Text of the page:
The Presidential Daily Brief


  1. Donald Trump point Columbus, Ohio shutterstock 471456290

    Trump Fires Acting A.G. For Refusing To Defend Executive Order

    Vet this. President Trump sacked acting U.S. Attorney General and Obama administration holdover Sally Yates, after she ordered the Justice Department not to defend his executive order blocking travelers from seven majority-Muslim countries. Trump has defended the action as a matter of national security, saying it’s “not a Muslim ban,” while administration officials indicated it won’t apply to legal U.S. residents going forward. Protests erupted at the nation’s airports, but even as multiple courts blocked aspects of the order and 16 state attorneys deemed it unconstitutional, lawyers and members of Congress reported border officials refusing to release detainees.

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    France’s Left Chooses Hamon, Revealing Deep Political Rift

    The lines are drawn. Former Education Minister Benoît Hamon, initially seen as a distant third in France’s Socialist primary, won the nomination last night in a landslide against conservative former Prime Minister Manuel Valls. Hamon supports universal basic income and legalizing marijuana, and his win signals that France’s left is rejecting the pro-business centrism of notoriously unpopular President François Hollande. Now Hamon will face embattled conservative candidate François Fillon, independent Emmanuel Macron and ultranationalist Marine Le Pen in April’s general elections, in which he’s predicted to finish fourth.

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    Duterte Halts Drug War, Turns Against Police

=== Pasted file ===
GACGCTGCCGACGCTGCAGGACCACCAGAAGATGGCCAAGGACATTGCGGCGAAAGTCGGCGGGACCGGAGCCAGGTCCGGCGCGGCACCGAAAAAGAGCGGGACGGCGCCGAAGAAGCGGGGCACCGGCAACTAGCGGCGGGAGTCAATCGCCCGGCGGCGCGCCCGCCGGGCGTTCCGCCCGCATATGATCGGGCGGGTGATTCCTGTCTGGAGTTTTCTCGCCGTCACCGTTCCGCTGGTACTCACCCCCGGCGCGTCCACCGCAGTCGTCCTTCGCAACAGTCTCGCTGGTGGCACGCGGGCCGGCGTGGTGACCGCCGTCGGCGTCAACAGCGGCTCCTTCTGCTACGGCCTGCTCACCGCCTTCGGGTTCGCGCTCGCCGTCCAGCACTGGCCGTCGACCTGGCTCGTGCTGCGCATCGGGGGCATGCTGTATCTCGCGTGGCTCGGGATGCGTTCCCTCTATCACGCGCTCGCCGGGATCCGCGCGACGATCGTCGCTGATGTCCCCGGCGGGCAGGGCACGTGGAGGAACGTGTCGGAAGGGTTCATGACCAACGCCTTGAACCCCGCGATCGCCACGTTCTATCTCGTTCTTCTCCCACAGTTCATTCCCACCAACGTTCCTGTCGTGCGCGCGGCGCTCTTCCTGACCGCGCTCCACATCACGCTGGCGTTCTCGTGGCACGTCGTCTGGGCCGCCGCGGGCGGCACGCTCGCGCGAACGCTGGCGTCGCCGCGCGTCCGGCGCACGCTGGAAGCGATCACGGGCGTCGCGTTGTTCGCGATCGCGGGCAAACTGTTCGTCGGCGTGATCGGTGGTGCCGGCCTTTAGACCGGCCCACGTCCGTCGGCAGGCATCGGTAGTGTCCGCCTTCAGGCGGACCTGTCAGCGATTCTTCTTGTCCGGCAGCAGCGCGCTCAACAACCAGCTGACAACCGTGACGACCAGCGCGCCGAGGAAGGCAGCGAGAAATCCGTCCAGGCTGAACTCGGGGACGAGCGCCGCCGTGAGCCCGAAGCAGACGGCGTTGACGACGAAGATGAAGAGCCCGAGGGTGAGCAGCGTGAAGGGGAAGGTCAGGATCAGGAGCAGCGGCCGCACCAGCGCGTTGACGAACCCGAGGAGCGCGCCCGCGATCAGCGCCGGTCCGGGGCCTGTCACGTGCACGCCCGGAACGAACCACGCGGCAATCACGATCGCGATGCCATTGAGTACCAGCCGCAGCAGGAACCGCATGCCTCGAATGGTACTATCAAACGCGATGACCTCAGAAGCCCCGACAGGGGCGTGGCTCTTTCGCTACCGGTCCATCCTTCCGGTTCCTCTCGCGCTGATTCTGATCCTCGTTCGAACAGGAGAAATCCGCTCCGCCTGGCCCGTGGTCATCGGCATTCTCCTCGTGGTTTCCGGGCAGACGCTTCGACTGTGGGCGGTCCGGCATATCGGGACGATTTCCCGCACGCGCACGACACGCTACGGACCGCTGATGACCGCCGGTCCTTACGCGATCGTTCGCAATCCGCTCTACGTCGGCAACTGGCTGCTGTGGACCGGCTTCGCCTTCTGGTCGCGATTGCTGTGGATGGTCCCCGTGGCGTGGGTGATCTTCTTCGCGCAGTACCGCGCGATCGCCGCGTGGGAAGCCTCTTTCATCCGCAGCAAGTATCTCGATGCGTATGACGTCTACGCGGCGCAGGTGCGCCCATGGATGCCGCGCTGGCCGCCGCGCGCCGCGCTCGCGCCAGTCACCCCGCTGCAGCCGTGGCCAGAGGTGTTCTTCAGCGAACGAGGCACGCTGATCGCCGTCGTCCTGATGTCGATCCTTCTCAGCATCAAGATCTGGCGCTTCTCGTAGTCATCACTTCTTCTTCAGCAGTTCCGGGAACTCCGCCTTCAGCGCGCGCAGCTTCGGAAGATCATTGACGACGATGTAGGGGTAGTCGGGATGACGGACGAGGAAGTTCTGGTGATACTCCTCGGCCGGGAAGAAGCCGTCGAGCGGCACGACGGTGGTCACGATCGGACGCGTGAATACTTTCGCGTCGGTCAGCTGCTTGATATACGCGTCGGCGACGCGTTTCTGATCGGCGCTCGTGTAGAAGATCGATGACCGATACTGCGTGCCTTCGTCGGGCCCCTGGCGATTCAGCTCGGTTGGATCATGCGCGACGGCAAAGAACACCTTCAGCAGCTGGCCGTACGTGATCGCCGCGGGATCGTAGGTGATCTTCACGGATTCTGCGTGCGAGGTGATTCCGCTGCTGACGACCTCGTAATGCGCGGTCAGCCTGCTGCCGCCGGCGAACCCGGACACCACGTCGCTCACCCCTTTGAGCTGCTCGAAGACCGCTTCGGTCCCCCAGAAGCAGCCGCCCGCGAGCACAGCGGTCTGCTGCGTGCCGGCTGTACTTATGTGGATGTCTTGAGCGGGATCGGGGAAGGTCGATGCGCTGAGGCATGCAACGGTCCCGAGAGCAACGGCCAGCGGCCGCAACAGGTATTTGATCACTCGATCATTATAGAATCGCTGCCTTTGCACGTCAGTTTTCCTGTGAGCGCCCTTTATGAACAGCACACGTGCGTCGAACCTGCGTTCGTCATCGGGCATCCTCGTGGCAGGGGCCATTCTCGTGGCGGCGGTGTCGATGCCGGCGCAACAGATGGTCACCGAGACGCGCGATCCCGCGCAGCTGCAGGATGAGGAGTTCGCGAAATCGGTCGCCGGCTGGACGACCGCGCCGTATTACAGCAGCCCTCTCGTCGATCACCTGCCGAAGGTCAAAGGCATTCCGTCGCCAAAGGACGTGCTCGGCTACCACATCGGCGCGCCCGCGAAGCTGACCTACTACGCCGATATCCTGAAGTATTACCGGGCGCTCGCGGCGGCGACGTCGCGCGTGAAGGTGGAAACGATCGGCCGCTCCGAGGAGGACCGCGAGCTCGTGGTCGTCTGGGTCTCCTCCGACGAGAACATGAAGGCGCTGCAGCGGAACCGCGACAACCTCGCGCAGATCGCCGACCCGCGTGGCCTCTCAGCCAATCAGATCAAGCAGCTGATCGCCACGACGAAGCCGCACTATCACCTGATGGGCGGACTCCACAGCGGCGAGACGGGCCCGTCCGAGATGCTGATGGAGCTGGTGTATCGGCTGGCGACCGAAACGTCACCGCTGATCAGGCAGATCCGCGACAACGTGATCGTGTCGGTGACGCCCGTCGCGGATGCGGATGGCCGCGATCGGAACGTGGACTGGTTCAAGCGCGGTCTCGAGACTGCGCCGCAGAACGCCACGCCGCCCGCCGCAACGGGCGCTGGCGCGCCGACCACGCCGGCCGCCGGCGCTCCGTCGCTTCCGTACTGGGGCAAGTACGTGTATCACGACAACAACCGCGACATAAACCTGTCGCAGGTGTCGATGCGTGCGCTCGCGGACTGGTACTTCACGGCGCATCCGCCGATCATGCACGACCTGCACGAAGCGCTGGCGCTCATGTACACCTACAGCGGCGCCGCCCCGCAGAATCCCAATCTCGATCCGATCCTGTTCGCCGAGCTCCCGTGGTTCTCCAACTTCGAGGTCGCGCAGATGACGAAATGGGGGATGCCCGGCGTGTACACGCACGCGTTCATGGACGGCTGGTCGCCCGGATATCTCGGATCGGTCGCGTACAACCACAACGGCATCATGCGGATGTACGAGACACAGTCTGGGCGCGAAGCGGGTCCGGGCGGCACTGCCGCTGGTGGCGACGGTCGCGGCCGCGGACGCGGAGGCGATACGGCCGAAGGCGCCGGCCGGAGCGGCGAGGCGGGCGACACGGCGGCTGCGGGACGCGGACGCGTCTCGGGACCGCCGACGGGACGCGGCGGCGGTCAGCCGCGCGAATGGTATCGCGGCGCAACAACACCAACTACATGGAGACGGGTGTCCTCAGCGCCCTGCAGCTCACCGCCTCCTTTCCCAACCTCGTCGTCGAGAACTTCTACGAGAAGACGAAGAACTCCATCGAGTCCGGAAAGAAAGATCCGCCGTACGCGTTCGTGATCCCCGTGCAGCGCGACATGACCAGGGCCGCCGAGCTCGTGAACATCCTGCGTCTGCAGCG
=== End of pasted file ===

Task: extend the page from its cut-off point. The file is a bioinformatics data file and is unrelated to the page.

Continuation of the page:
“You policemen are the most corrupt.” So said Philippine President Rodrigo Duterte, who’s halted his notably violent signature war on drugs after officers allegedly kidnapped and killed Jee Ick Joo, a South Korean businessman, inside police headquarters last fall — one of more than 7,000 murdered during the crackdown. Police also reportedly extorted $100,000 from Jee’s wife. Duterte spoke of “cleansing” the police force, despite earlier praise of harsh measures for purging the country of drug users before a March deadline. He now says he’ll dissolve all anti-drug units.

  4. Boy Scouts’ Transition, Calexit, Britons vs. Trump and Starbucks’ New Promise

    Know This: The Boy Scouts of America will allow trans children who identify as boys into boys-only programs. California campaigners have gotten the go-ahead to collect signatures for a 2018 “Calexit” vote on seceding from the U.S., which would require a constitutional amendment. A petition in the U.K. to cancel Donald Trump’s state visit over his immigration ban has garnered more than a million signatures. And Festival in the Desert, Mali’s famed music event, has been canceled over fears of a terrorist attack.

    Remember This Number: 10,000. That’s how many refugees Starbucks says it will hire around the world as a response to Trump’s immigration ban, with a focus on individuals in the U.S. who have aided the American military abroad.

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  1. Lyft